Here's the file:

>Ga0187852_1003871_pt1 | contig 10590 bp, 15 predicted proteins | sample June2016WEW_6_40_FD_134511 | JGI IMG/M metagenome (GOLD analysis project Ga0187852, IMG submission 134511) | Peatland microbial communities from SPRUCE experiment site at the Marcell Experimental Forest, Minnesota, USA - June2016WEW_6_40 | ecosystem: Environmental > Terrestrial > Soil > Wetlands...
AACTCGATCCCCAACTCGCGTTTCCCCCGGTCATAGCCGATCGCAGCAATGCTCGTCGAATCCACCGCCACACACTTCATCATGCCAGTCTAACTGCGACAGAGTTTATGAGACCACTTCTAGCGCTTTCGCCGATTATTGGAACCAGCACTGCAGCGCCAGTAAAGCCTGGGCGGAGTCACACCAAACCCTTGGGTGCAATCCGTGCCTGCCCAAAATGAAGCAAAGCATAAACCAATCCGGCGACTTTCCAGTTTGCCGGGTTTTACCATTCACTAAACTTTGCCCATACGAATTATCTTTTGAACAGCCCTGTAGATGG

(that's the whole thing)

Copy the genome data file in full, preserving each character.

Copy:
>Ga0187852_1003871_pt1 | contig 10590 bp, 15 predicted proteins | sample June2016WEW_6_40_FD_134511 | JGI IMG/M metagenome (GOLD analysis project Ga0187852, IMG submission 134511) | Peatland microbial communities from SPRUCE experiment site at the Marcell Experimental Forest, Minnesota, USA - June2016WEW_6_40 | ecosystem: Environmental > Terrestrial > Soil > Wetlands...
AACTCGATCCCCAACTCGCGTTTCCCCCGGTCATAGCCGATCGCAGCAATGCTCGTCGAATCCACCGCCACACACTTCATCATGCCAGTCTAACTGCGACAGAGTTTATGAGACCACTTCTAGCGCTTTCGCCGATTATTGGAACCAGCACTGCAGCGCCAGTAAAGCCTGGGCGGAGTCACACCAAACCCTTGGGTGCAATCCGTGCCTGCCCAAAATGAAGCAAAGCATAAACCAATCCGGCGACTTTCCAGTTTGCCGGGTTTTACCATTCACTAAACTTTGCCCATACGAATTATCTTTTGAACAGCCCTGTAGATGG